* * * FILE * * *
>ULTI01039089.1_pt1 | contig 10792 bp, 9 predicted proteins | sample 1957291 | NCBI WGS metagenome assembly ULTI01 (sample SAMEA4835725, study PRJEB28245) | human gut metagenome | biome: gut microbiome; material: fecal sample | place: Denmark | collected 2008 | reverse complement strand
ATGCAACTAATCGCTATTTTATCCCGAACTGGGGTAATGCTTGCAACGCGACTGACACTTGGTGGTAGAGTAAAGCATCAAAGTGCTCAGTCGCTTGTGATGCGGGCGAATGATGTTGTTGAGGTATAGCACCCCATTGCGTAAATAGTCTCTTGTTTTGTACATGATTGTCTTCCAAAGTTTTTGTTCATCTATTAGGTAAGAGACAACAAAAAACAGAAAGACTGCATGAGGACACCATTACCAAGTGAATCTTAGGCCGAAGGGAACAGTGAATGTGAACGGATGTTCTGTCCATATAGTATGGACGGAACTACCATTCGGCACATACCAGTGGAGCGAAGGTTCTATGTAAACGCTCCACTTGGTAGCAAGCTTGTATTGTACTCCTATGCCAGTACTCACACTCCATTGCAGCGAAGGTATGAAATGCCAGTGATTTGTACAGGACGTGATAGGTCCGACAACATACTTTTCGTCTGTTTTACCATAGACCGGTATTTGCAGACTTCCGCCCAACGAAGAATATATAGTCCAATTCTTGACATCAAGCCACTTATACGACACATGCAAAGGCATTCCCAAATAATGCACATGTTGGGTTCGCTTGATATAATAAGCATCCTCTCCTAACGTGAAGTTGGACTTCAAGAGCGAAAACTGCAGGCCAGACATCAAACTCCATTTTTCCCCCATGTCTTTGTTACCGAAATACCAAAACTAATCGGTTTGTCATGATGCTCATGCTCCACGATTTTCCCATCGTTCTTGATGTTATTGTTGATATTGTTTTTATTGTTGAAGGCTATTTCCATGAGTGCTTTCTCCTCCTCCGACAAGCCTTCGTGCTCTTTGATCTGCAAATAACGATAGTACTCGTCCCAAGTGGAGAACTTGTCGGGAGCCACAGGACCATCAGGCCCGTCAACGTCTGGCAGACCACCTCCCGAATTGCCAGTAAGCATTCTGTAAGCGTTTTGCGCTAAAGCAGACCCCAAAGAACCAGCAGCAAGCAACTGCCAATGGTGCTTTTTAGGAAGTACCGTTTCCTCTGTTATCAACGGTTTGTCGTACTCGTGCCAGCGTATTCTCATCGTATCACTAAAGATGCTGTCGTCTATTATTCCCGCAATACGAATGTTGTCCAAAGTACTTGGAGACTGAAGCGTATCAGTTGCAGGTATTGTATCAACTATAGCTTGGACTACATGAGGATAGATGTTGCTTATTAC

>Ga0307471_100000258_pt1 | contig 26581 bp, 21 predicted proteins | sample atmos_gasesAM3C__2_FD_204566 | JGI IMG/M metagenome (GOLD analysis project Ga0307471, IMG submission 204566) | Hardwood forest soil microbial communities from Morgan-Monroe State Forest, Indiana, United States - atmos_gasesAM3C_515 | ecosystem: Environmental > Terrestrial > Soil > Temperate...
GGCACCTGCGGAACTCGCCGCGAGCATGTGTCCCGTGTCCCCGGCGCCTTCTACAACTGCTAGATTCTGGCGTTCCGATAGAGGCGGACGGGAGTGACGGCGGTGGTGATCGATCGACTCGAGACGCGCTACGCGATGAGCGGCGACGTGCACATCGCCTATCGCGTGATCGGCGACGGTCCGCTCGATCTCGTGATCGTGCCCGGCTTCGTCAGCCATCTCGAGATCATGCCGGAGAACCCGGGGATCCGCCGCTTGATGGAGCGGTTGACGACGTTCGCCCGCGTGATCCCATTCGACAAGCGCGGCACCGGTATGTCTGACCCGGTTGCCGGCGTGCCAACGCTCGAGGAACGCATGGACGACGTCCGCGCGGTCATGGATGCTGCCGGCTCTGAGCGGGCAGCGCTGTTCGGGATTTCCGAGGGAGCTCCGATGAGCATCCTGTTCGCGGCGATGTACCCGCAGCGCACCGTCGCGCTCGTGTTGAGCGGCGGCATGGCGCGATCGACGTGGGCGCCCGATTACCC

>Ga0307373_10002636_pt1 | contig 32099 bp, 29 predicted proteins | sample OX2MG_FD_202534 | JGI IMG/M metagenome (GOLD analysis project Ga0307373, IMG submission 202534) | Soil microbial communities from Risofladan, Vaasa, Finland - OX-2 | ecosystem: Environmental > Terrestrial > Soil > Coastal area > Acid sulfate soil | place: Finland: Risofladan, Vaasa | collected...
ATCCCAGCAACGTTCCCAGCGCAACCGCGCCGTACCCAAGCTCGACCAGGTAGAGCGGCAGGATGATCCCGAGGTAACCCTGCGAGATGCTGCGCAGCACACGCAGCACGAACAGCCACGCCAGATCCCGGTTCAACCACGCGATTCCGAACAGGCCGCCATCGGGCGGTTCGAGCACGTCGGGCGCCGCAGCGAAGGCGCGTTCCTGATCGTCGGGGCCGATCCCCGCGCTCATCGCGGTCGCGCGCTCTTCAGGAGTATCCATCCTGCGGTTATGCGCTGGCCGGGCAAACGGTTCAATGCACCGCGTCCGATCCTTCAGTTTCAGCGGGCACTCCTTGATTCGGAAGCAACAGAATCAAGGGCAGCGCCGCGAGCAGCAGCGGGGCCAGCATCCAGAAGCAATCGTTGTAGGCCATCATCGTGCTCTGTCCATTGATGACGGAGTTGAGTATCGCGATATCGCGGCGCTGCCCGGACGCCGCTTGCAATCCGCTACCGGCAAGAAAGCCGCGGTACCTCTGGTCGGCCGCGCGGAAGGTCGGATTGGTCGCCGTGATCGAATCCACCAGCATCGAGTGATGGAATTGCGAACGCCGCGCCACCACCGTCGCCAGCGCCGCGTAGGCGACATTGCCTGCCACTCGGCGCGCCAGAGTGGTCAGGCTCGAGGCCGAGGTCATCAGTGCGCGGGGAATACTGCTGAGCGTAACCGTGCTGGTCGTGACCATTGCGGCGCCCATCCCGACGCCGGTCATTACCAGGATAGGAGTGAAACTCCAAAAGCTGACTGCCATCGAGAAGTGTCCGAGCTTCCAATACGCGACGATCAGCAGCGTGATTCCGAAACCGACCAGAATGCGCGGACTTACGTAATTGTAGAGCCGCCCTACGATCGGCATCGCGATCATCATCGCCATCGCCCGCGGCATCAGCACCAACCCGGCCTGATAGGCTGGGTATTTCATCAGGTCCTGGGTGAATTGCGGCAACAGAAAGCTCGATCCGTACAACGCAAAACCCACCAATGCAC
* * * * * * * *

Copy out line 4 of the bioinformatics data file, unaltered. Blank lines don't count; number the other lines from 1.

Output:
GGCACCTGCGGAACTCGCCGCGAGCATGTGTCCCGTGTCCCCGGCGCCTTCTACAACTGCTAGATTCTGGCGTTCCGATAGAGGCGGACGGGAGTGACGGCGGTGGTGATCGATCGACTCGAGACGCGCTACGCGATGAGCGGCGACGTGCACATCGCCTATCGCGTGATCGGCGACGGTCCGCTCGATCTCGTGATCGTGCCCGGCTTCGTCAGCCATCTCGAGATCATGCCGGAGAACCCGGGGATCCGCCGCTTGATGGAGCGGTTGACGACGTTCGCCCGCGTGATCCCATTCGACAAGCGCGGCACCGGTATGTCTGACCCGGTTGCCGGCGTGCCAACGCTCGAGGAACGCATGGACGACGTCCGCGCGGTCATGGATGCTGCCGGCTCTGAGCGGGCAGCGCTGTTCGGGATTTCCGAGGGAGCTCCGATGAGCATCCTGTTCGCGGCGATGTACCCGCAGCGCACCGTCGCGCTCGTGTTGAGCGGCGGCATGGCGCGATCGACGTGGGCGCCCGATTACCC